KRASNAYA POLYANA, Russia (AP) There are some moments you simply cannot forget.
Standing in the crowd with Sarah Burke’s parents on a magical night at the Olympics was one of those moments.
Burke’s dad, Gord, spent the evening soaking things in, reminiscing, talking about love and loss.
He shared the story about his dad’s recent death, at age 96, and how he hasn’t been able to truly mourn that loss because of the approach of the Olympics, his trip to Russia and his plans to celebrate seeing his daughter’s vision come true.
Sarah Burke was the foremost advocate for women in freeskiing, and it was her effort that played the biggest role in bringing halfpipe skiing to the Olympics.
The Canadian star died in a training accident two years ago. But she was everywhere Thursday night – the night of the women’s ski halfpipe contest. ”Celebrate Sarah” stickers dotted the signs in the stands. Many of the skiers wore snowflake-shaped necklaces; the snowflakes are shaped like the tattoo Burke had drawn on her foot.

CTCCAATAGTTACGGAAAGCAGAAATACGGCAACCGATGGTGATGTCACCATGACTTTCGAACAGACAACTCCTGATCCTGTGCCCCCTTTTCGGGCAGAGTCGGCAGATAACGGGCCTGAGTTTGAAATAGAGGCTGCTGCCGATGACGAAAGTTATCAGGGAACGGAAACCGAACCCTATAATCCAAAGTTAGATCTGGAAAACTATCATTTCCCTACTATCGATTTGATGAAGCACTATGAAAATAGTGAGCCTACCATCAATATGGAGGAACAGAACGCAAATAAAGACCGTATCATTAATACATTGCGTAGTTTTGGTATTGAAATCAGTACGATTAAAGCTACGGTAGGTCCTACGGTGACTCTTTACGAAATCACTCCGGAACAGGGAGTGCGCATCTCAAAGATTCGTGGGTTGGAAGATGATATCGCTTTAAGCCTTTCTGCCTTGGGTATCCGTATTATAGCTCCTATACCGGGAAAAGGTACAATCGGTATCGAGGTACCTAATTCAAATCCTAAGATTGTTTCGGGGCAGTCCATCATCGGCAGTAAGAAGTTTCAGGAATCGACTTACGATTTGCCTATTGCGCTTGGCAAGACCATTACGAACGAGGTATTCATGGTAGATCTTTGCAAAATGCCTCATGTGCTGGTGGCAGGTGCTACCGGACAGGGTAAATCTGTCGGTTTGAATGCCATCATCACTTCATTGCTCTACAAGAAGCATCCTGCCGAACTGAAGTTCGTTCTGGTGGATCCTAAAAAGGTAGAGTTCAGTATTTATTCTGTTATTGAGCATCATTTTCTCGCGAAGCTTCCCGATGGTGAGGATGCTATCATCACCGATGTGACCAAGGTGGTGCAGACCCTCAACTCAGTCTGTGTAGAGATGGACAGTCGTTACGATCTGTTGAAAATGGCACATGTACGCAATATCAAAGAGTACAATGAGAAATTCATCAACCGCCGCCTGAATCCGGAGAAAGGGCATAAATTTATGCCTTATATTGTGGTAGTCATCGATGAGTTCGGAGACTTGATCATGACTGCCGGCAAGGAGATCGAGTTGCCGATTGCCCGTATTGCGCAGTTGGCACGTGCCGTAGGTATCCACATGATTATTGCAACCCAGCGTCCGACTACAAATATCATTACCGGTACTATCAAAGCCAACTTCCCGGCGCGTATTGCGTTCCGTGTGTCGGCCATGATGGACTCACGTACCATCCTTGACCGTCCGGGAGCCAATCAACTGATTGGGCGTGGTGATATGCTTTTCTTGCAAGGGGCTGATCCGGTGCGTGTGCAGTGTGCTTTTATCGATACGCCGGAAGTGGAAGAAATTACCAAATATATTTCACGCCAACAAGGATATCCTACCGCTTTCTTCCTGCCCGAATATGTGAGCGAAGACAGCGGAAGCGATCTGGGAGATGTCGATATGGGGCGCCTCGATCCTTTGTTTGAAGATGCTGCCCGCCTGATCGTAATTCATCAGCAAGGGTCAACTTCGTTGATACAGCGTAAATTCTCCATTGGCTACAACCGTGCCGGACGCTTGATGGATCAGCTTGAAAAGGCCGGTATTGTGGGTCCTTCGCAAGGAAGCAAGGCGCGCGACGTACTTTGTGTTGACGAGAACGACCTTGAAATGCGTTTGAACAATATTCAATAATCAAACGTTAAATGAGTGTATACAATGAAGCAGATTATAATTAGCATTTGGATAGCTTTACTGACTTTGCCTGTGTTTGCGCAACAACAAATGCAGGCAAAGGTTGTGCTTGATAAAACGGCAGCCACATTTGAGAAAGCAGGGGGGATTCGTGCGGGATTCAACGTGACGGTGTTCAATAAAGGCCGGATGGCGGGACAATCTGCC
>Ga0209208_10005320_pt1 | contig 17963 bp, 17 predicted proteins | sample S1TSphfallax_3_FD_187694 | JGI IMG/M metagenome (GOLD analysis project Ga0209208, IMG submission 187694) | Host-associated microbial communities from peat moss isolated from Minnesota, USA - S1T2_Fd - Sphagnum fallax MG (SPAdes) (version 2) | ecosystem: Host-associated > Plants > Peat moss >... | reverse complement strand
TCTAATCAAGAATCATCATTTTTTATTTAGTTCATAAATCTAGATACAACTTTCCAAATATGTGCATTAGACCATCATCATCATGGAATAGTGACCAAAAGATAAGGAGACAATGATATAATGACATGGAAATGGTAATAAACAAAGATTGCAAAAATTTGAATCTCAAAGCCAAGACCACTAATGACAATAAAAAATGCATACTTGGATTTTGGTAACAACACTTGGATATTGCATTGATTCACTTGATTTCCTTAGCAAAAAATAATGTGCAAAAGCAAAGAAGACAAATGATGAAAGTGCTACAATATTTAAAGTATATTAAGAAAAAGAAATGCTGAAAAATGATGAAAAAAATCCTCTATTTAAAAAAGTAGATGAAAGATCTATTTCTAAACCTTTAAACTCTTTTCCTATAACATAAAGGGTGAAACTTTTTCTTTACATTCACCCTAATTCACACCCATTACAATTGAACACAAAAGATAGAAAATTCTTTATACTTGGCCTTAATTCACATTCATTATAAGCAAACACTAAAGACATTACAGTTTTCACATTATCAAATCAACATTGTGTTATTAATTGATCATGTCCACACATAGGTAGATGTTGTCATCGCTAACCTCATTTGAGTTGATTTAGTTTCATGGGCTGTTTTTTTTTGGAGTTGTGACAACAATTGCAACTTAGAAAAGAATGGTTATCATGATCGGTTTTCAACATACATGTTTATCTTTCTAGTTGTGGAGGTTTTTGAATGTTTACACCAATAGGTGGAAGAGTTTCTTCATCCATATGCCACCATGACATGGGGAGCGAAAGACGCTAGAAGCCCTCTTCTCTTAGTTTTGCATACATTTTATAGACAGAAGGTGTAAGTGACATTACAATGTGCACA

”I get emotional sometimes,” Gord Burke said. ”It’ll trigger, like, when I’m driving. But even those times, it’s the pride. It’s not that I miss her because I still have her in my head.”
It’s hard living with a loss like this. Sarah was only 29. But as he looked around, shook hands and traded hugs with dozens of people who were there, quite simply, because his daughter made it so, Gord Burke knew it was not a time for sadness.
”Whether it’s the athletes or coaches or people you’ve known for such a long time and get to reconnect with, everybody’s like a big family and it feels good to get back to that,” he said. ”I feel like Sarah’s left me with an incredible gift that way.”
– By Eddie Pells – Twitter http://twitter.com/epells
Associated Press reporters are filing dispatches about happenings in and around Sochi during the 2014 Winter Games. Follow AP journalists covering the Olympics on Twitter: http://apne.ws/1c3WMiu